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Int. J. Environ. Res. Public Health 2018, 15(2), 315; https://doi.org/10.3390/ijerph15020315

A Physical Health Profile of Youths Living with a “Hikikomori” Lifestyle

1
School of Nursing, The Hong Kong Polytechnic University, Hung Hom, Kowloon, Hong Kong, China
2
Department of Social Work, Hong Kong Baptist University, Kowloon Tong, Kowloon, Hong Kong, China
3
Alice Lee Centre for Nursing Studies, National University of Singapore, Lower Kent Ridge Road, Singapore 119077, Singapore
4
Withdrawal Youth Service, Hong Kong Christian Service, Tsim Sha Tsui, Kowloon, Hong Kong, China
*
Author to whom correspondence should be addressed.
Received: 28 December 2017 / Revised: 5 February 2018 / Accepted: 8 February 2018 / Published: 11 February 2018
(This article belongs to the Section Health Behavior, Chronic Disease and Health Promotion)
Full-Text   |   PDF [339 KB, uploaded 13 February 2018]

Abstract

A cross-sectional study was designed to understand the impacts of “hikikomori” lifestyle on physical health. A total of 104 eligible hikikomori cases were recruited from the social services network of Hong Kong with a mean age of 19.02 ± 3.62 (ranged 13–31) year-old, and had completed the set of questionnaires and a series of anthropometric and physical health measurements. Despite SF36 score of 84.0 indicated good physical functioning in general, participants were lived sedentarily with high incidence of hypertension at 15.4% and prehypertension at 31.7%. Occurrence of hypertension and prehypertension in cases living as hikikomori >6 months were 3 times and 1.5 times higher than those newly onset cases, respectively. The blood pressure levels were correlated with age and all obesity index parameters measured including waist circumference and body mass index. Results also observed a shift of body weight from underweight to overweight and obesity along the hikikomori duration. Half of the hypertensive cases involved the elevation of systolic blood pressure, which suggested higher odds of cardiovascular complications. In conclusion, the hikikomori lifestyle could be a risk behavior that may harm the younger generation physically by promoting obesity and hypertension and probably other chronic illnesses. View Full-Text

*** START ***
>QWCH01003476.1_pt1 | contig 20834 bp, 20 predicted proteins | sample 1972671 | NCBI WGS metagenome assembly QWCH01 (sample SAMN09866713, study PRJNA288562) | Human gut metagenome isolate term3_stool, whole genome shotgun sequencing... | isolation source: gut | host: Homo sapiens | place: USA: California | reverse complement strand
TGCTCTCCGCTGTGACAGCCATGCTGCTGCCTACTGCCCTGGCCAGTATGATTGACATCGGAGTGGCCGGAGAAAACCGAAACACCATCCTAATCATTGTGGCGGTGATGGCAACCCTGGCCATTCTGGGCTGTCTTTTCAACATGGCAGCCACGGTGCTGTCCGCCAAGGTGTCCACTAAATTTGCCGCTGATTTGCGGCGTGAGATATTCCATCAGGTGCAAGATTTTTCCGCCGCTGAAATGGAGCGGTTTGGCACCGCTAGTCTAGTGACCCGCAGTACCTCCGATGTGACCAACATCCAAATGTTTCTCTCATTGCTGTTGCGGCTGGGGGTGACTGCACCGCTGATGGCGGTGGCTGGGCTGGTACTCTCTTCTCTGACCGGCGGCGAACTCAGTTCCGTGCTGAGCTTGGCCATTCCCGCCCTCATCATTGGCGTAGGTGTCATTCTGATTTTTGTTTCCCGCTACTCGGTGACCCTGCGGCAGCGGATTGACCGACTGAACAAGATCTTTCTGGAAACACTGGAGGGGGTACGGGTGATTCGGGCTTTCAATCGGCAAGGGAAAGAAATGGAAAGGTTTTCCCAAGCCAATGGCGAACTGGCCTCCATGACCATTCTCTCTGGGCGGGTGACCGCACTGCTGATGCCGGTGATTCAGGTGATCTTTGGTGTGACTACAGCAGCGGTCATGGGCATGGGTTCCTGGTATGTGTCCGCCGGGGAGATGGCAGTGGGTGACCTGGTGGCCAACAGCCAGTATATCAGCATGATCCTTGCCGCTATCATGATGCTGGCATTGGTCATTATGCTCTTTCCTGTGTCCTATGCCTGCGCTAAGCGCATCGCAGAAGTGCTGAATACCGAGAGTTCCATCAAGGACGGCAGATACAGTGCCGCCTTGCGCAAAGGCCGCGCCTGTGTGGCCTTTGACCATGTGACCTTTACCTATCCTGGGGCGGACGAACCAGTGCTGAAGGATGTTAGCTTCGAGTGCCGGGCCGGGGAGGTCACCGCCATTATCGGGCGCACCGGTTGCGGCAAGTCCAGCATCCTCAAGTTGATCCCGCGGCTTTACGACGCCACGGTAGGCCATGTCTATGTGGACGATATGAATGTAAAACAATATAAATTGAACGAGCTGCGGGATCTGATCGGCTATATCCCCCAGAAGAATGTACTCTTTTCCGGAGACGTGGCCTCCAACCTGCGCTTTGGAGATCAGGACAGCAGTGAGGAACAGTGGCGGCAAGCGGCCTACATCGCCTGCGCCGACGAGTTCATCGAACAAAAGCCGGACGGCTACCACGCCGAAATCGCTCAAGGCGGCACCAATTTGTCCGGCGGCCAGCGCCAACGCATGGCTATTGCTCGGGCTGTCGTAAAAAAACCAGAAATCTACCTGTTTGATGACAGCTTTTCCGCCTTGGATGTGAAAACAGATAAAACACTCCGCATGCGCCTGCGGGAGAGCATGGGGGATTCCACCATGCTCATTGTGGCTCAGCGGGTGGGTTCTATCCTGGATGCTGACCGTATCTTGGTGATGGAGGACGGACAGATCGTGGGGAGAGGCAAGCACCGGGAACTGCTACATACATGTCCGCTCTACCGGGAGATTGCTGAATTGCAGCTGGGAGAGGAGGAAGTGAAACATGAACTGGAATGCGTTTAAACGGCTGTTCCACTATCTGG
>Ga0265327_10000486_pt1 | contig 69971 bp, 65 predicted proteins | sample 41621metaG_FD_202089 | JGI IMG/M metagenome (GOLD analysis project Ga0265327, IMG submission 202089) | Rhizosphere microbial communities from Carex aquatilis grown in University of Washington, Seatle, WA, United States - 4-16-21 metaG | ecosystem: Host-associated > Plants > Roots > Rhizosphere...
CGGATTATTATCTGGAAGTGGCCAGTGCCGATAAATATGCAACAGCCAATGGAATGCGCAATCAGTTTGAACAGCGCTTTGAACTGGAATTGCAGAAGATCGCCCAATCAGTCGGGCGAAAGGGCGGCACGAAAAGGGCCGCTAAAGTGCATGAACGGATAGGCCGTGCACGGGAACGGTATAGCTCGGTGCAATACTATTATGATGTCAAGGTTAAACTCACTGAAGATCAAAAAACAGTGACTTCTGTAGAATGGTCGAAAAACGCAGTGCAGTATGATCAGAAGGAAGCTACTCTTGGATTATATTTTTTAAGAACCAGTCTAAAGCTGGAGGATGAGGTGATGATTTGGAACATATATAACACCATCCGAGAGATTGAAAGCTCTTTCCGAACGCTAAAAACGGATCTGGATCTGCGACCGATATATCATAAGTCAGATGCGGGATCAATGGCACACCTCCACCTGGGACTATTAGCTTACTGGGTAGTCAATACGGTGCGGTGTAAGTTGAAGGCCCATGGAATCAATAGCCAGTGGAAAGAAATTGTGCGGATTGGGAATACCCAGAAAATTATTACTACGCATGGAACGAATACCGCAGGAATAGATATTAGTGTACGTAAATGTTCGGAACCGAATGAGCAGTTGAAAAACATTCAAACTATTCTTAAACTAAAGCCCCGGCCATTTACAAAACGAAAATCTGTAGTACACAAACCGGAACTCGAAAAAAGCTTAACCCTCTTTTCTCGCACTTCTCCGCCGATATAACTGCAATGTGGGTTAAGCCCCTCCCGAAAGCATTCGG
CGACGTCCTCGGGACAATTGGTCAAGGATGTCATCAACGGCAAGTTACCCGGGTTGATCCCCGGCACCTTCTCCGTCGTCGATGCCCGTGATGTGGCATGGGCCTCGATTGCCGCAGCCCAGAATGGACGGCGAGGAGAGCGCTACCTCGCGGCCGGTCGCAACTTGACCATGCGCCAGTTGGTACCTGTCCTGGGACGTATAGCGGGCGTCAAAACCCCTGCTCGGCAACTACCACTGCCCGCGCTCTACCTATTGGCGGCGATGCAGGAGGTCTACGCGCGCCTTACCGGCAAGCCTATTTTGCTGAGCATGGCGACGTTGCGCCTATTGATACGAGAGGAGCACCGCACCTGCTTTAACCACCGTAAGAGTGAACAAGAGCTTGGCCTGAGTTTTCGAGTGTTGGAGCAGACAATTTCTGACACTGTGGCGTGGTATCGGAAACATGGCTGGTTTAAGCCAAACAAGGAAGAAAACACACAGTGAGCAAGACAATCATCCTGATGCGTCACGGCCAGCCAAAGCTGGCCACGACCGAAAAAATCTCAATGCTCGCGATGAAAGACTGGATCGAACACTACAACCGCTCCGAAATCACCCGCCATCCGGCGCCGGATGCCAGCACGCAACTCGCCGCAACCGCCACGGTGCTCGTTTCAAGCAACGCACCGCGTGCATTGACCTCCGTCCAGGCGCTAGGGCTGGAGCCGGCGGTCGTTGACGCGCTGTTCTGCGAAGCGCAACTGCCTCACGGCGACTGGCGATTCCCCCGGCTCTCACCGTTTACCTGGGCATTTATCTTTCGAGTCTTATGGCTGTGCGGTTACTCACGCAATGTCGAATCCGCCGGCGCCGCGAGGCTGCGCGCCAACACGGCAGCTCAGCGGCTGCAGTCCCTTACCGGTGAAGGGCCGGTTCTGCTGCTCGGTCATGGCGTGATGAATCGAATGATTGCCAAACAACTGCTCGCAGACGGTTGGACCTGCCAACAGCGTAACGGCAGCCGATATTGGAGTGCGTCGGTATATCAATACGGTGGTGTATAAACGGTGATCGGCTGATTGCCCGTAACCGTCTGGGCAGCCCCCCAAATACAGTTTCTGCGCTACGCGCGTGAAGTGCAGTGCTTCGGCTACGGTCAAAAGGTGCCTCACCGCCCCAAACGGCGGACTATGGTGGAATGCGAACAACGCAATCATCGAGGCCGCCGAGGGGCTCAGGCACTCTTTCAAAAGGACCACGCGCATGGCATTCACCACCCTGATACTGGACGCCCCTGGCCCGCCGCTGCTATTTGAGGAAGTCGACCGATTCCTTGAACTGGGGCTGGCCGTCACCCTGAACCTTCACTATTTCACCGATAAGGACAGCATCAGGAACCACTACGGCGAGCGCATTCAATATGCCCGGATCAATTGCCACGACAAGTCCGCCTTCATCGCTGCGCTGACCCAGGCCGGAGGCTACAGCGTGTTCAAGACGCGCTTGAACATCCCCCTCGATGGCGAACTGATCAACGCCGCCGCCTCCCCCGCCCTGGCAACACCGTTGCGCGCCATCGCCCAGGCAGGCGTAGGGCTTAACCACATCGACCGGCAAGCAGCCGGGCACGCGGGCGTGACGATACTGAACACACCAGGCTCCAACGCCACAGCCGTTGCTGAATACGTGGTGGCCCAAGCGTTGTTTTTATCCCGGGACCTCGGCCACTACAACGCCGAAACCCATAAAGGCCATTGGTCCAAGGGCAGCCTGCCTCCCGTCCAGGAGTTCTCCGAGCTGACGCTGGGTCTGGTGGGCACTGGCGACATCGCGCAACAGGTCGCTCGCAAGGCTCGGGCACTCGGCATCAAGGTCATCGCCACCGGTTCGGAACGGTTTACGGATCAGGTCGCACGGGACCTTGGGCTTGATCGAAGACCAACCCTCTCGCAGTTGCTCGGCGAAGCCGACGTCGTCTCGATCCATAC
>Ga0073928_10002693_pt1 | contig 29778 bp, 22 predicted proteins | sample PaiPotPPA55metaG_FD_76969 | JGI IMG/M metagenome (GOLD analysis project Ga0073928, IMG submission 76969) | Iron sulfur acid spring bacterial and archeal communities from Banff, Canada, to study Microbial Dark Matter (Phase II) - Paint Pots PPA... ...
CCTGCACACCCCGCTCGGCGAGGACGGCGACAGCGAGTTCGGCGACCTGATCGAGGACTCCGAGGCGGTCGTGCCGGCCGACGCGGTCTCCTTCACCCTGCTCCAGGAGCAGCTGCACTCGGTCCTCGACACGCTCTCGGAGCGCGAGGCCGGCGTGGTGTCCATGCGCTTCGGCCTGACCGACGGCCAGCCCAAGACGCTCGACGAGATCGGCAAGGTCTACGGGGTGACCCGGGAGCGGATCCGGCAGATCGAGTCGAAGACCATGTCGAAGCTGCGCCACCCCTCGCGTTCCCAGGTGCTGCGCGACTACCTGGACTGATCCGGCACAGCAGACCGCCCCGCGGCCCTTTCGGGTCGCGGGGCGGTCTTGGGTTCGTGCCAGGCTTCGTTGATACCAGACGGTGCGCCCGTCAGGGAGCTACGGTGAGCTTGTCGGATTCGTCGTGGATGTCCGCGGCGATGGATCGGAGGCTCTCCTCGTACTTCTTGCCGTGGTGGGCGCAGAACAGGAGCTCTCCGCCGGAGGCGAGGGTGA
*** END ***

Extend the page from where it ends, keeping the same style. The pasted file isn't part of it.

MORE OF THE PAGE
Keywords: hikikomori; hidden youth; social withdrawal; health; hypertension; obesity; adolescent; physical health hikikomori; hidden youth; social withdrawal; health; hypertension; obesity; adolescent; physical health
This is an open access article distributed under the Creative Commons Attribution License which permits unrestricted use, distribution, and reproduction in any medium, provided the original work is properly cited. (CC BY 4.0).
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Yuen, J.W.M.; Yan, Y.K.Y.; Wong, V.C.W.; Tam, W.W.S.; So, K.-W.; Chien, W.T. A Physical Health Profile of Youths Living with a “Hikikomori” Lifestyle. Int. J. Environ. Res. Public Health 2018, 15, 315.

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